Reviewed by Evil Andy
Directed by Frank Henenlotter and Jimmy Maslon
Herschell Gordon Lewis’ contribution to genre cinema probably can’t be overstated, he invented the gore film, and his innovative late Sixties schlock paved the way for the seventies which produced some of the greatest horror films ever made. But his lack of progression in terms of budget and technique, and his post-filmmaking career as a direct marketing guru have always left genre-pundits a little conflicted about Lewis’ place in the annals of horror history. Fans generally see it more clearly – they love H.G. Lewis, and through aficionado directors such as Lee DeMarbre (Smash Cut) his films continue to make their influence felt to this day.
The documentary Herschell Gordon Lewis – The Godfather of Gore presents the elder statesman of cinematic grue’s early days, leading up to the present, taking a down to earth, non-critical approach, simply telling the story through the words of those who lived it, such as producer and friend David F. Friedman, actors Jerome Eden (John Miller), Mal Arnold (Fuad Ramses), and Herschell himself. Trash connoisseurs such as Joe Bob Briggs, and John Waters also spend considerable time chronicling the influence of H.G. Lewis, and pull no punches when describing both the utter lack of craft, and how little this reduces (and perhaps augments) their affection for Lewis’ particular brand of cinematic “excretions” (as Herschell likes to call them).
While the documentary doesn’t offer much in the way of critical assessment, it is clearly a labor of love, as evidenced by the fact that it was made by a crew of only three people over a span of five years. Shot and co-directed by Jimmy Maslon, a longtime H.G. Lewis fan, and producer of Blood Feast 2, produced by Something Weird founder Mike Vraney, and edited and co-directed by no less than modern day grindhouse god Frank Henenlotter. The film is more oral history than narrative documentary, and leaves one with the feeling of having had an epic talk over beers with Lewis, Friedman, and his cast and crew. All the best stories are trotted out, having been perfected through what seems like years of re-telling.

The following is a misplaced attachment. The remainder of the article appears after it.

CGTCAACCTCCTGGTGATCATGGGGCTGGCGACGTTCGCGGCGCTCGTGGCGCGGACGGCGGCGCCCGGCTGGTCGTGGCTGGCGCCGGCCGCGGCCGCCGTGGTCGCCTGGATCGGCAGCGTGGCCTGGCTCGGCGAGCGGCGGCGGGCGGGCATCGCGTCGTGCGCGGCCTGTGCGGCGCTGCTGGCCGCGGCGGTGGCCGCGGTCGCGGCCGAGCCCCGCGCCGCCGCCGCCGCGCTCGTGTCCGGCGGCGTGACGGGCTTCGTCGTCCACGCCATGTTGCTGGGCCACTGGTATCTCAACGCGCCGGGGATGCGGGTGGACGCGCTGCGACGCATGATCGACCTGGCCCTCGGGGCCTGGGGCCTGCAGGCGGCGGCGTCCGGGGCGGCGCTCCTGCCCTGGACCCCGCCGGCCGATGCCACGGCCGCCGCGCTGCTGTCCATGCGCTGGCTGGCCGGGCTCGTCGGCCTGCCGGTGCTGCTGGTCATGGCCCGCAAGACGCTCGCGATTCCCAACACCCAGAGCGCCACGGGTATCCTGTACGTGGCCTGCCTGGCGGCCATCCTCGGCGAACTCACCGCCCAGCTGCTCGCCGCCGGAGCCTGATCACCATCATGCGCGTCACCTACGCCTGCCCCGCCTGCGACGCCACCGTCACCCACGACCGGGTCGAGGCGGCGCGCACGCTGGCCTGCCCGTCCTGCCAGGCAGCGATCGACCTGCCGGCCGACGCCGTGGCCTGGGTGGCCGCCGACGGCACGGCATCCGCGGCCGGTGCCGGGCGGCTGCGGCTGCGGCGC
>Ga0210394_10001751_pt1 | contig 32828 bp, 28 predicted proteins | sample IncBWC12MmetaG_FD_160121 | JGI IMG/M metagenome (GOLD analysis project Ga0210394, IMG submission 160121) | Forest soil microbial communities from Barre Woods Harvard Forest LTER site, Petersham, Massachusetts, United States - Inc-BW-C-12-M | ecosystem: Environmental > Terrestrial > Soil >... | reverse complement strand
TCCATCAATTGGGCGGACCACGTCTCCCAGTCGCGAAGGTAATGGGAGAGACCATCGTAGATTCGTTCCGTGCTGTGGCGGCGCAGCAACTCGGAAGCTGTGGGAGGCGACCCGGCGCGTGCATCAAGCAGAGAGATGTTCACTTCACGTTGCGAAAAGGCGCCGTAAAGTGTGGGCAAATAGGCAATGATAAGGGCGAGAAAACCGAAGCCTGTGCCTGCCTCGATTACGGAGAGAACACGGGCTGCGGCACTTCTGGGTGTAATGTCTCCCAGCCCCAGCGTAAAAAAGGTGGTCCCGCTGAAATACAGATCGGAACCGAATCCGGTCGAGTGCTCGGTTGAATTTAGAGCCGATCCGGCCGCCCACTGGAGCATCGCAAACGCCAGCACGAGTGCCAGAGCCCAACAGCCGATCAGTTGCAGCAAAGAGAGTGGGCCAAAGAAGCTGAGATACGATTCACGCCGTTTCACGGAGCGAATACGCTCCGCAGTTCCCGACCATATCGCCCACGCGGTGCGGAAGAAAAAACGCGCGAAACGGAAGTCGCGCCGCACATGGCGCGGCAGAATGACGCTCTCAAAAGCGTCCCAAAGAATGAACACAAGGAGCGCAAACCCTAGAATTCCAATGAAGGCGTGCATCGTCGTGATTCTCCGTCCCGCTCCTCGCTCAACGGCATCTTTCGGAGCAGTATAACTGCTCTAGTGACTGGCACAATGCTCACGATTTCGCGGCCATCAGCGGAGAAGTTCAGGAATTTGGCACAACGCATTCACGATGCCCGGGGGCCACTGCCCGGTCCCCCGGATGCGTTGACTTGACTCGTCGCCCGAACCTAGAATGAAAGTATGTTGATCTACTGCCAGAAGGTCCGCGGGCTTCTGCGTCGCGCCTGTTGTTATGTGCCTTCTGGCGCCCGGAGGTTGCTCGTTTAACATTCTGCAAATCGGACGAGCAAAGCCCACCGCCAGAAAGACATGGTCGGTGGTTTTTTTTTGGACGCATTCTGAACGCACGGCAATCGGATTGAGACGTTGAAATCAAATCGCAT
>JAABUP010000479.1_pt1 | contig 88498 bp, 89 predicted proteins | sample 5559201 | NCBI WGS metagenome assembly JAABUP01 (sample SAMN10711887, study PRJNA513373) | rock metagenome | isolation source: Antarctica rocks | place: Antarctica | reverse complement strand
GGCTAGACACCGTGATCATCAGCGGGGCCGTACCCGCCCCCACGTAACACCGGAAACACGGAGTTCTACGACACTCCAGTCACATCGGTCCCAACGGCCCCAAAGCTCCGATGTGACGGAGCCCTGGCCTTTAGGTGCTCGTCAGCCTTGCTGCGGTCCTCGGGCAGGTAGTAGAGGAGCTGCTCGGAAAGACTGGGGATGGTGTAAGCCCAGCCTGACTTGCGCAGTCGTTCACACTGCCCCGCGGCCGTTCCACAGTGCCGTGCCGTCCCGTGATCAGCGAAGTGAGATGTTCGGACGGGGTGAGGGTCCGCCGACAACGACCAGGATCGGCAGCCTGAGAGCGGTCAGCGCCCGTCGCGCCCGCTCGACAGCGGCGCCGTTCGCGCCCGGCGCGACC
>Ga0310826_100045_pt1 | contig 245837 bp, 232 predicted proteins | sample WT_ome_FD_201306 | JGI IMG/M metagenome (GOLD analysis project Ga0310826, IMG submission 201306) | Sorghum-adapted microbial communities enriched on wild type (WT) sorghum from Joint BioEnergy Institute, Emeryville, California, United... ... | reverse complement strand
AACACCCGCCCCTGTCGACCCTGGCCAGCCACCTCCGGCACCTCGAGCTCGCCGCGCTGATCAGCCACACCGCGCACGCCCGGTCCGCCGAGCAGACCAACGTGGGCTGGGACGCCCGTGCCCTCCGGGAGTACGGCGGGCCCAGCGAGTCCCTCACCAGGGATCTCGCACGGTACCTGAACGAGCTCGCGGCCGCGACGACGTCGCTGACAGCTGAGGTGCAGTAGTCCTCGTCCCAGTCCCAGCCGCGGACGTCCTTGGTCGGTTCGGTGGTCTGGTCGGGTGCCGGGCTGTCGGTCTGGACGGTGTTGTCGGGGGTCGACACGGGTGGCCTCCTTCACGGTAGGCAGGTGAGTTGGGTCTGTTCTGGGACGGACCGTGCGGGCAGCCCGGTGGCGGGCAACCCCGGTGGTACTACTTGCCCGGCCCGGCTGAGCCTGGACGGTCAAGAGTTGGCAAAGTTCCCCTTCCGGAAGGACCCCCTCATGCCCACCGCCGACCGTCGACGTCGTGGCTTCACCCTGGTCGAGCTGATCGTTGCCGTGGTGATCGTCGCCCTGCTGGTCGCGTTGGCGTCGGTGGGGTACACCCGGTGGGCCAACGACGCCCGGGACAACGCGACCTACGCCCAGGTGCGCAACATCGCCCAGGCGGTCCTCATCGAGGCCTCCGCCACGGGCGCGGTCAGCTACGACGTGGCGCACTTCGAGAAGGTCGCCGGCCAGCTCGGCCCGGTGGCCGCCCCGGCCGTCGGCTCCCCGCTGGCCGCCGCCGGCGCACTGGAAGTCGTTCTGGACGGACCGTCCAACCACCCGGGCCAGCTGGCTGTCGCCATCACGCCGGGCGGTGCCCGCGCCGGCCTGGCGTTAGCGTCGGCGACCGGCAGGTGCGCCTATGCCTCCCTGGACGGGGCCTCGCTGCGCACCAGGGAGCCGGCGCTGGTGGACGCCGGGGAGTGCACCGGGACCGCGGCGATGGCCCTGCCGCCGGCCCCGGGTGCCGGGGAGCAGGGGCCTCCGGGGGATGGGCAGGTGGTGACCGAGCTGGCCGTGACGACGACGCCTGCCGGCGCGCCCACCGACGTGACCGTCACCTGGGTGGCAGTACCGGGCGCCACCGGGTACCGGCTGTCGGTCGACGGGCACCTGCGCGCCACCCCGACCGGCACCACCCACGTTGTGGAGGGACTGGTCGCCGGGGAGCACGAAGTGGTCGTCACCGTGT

The most interesting parts of the documentary recount how Herschell got his start financing feature length films simply as a way to make money. At no point is artistry or creativity mentioned. He and Friedman began making “nudie cutie” pictures simply because costs were low, and the curious mix of banality and boobs sold well! Once others got in on the act, and nudist camp pictures became commonplace, the term and concept of a “gore” picture was hit upon simply because Herschell saw this as the kind of movie would “no one would make, or could not make.”
The films touches upon most of the H.G. Lewis catalog, with a focus on the most successful and influential (Blood Feast), and Herschell’s favorite, and the film he says he’d like to be remembered for (2000 Maniacs), even throwing in some newly edited footage of the never released An Eye for an Eye. Lewis’ real career as an authority and speaker in the field of direct marketing, and his home life is noted, but sadly never investigated. Also sorely lacking is Connie Mason, who sadly never makes an appearance, though this may have something to do with the longstanding animosity between her and Herschell.
Ultimately a feature length documentary about H.G. Lewis is long overdue, and it’s cool that it got made while Herschell was still around to enjoy (and perhaps profit!) from the attention. It’s clear that the man has a love of both the business and process of filmmaking, and his non-stop shuckster act is compelling and entertaining to this day. If you’re a longtime fan, or even if you’ve never been able to sit through more than just the trailers, H.G. Lewis – The Godfather of Gore is both a great introduction, and a fitting tribute to one of horror cinema’s living legends.
3 1/2 out of 5
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